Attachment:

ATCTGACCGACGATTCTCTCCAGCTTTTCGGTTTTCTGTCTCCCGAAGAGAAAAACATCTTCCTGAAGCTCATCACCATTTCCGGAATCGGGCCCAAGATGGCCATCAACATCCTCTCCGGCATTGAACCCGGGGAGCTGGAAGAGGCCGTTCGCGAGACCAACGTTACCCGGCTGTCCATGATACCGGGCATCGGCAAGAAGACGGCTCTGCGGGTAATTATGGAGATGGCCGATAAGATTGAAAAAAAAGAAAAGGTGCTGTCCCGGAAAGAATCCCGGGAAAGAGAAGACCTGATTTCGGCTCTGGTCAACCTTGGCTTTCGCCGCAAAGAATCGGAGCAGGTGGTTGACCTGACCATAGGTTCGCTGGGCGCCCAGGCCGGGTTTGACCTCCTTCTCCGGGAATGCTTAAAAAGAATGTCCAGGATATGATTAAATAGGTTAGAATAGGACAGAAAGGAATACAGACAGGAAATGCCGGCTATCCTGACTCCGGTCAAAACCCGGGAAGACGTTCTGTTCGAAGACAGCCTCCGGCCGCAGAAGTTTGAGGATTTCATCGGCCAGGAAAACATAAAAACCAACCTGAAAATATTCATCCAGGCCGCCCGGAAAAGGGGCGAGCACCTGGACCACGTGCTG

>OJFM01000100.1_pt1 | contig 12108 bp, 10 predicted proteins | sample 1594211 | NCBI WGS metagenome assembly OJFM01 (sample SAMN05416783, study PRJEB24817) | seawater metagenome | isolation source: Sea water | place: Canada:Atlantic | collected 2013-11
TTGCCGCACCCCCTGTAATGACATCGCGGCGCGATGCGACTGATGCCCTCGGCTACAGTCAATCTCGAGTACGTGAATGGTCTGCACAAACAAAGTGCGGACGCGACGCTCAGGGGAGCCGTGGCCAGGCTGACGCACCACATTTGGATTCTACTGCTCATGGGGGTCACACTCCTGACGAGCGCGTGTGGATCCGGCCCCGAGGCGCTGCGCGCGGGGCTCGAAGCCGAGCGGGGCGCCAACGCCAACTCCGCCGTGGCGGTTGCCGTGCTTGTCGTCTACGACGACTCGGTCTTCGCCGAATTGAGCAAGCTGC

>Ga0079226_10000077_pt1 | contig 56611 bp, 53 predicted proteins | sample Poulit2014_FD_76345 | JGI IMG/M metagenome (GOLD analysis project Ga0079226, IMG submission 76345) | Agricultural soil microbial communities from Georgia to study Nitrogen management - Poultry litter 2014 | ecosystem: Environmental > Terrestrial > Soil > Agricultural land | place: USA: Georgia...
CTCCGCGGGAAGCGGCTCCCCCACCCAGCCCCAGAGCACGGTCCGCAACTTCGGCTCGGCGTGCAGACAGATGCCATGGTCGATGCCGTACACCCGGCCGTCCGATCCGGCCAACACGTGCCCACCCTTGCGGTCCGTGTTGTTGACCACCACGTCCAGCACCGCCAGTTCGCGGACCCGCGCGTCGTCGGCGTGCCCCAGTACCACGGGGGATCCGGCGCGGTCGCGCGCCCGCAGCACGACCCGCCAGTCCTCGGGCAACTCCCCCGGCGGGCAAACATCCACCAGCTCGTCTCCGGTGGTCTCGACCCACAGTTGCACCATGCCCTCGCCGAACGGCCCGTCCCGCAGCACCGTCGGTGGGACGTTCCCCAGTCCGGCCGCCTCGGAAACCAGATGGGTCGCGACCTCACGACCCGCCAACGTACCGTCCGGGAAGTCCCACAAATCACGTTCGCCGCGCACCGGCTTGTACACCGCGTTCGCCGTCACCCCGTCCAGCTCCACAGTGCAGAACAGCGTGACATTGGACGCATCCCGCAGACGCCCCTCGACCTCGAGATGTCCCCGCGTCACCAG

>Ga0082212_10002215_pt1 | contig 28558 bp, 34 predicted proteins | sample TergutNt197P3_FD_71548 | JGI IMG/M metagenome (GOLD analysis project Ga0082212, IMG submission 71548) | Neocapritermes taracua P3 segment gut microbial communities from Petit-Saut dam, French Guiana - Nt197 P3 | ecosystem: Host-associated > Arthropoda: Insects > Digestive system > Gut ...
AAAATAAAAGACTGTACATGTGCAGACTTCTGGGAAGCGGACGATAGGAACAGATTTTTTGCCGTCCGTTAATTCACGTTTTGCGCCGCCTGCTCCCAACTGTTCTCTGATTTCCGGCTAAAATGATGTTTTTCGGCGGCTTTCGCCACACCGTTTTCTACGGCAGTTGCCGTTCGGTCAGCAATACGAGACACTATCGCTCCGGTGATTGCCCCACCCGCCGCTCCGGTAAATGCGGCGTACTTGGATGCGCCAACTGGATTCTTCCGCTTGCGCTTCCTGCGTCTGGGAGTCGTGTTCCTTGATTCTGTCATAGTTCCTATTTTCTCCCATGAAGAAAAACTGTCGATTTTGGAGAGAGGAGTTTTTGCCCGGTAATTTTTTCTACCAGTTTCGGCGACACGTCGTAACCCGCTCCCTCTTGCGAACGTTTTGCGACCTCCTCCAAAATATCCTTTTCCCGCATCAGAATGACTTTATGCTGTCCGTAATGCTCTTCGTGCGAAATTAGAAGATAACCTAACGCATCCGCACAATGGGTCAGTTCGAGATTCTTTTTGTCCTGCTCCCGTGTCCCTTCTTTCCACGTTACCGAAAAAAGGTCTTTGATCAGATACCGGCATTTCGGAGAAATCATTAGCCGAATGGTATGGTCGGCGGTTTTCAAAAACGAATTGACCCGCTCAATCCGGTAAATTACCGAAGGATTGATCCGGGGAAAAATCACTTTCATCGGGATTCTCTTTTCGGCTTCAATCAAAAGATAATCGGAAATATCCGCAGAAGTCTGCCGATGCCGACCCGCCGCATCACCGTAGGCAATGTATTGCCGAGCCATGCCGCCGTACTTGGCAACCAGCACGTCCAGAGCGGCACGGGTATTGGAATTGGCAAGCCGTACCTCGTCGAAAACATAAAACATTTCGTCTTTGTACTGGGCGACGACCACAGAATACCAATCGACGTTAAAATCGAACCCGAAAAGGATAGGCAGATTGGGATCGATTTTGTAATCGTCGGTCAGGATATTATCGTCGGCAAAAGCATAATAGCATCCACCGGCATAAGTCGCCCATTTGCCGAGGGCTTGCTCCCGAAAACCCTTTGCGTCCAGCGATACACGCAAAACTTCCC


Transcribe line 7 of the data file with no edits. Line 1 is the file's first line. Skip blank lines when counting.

AAAATAAAAGACTGTACATGTGCAGACTTCTGGGAAGCGGACGATAGGAACAGATTTTTTGCCGTCCGTTAATTCACGTTTTGCGCCGCCTGCTCCCAACTGTTCTCTGATTTCCGGCTAAAATGATGTTTTTCGGCGGCTTTCGCCACACCGTTTTCTACGGCAGTTGCCGTTCGGTCAGCAATACGAGACACTATCGCTCCGGTGATTGCCCCACCCGCCGCTCCGGTAAATGCGGCGTACTTGGATGCGCCAACTGGATTCTTCCGCTTGCGCTTCCTGCGTCTGGGAGTCGTGTTCCTTGATTCTGTCATAGTTCCTATTTTCTCCCATGAAGAAAAACTGTCGATTTTGGAGAGAGGAGTTTTTGCCCGGTAATTTTTTCTACCAGTTTCGGCGACACGTCGTAACCCGCTCCCTCTTGCGAACGTTTTGCGACCTCCTCCAAAATATCCTTTTCCCGCATCAGAATGACTTTATGCTGTCCGTAATGCTCTTCGTGCGAAATTAGAAGATAACCTAACGCATCCGCACAATGGGTCAGTTCGAGATTCTTTTTGTCCTGCTCCCGTGTCCCTTCTTTCCACGTTACCGAAAAAAGGTCTTTGATCAGATACCGGCATTTCGGAGAAATCATTAGCCGAATGGTATGGTCGGCGGTTTTCAAAAACGAATTGACCCGCTCAATCCGGTAAATTACCGAAGGATTGATCCGGGGAAAAATCACTTTCATCGGGATTCTCTTTTCGGCTTCAATCAAAAGATAATCGGAAATATCCGCAGAAGTCTGCCGATGCCGACCCGCCGCATCACCGTAGGCAATGTATTGCCGAGCCATGCCGCCGTACTTGGCAACCAGCACGTCCAGAGCGGCACGGGTATTGGAATTGGCAAGCCGTACCTCGTCGAAAACATAAAACATTTCGTCTTTGTACTGGGCGACGACCACAGAATACCAATCGACGTTAAAATCGAACCCGAAAAGGATAGGCAGATTGGGATCGATTTTGTAATCGTCGGTCAGGATATTATCGTCGGCAAAAGCATAATAGCATCCACCGGCATAAGTCGCCCATTTGCCGAGGGCTTGCTCCCGAAAACCCTTTGCGTCCAGCGATACACGCAAAACTTCCC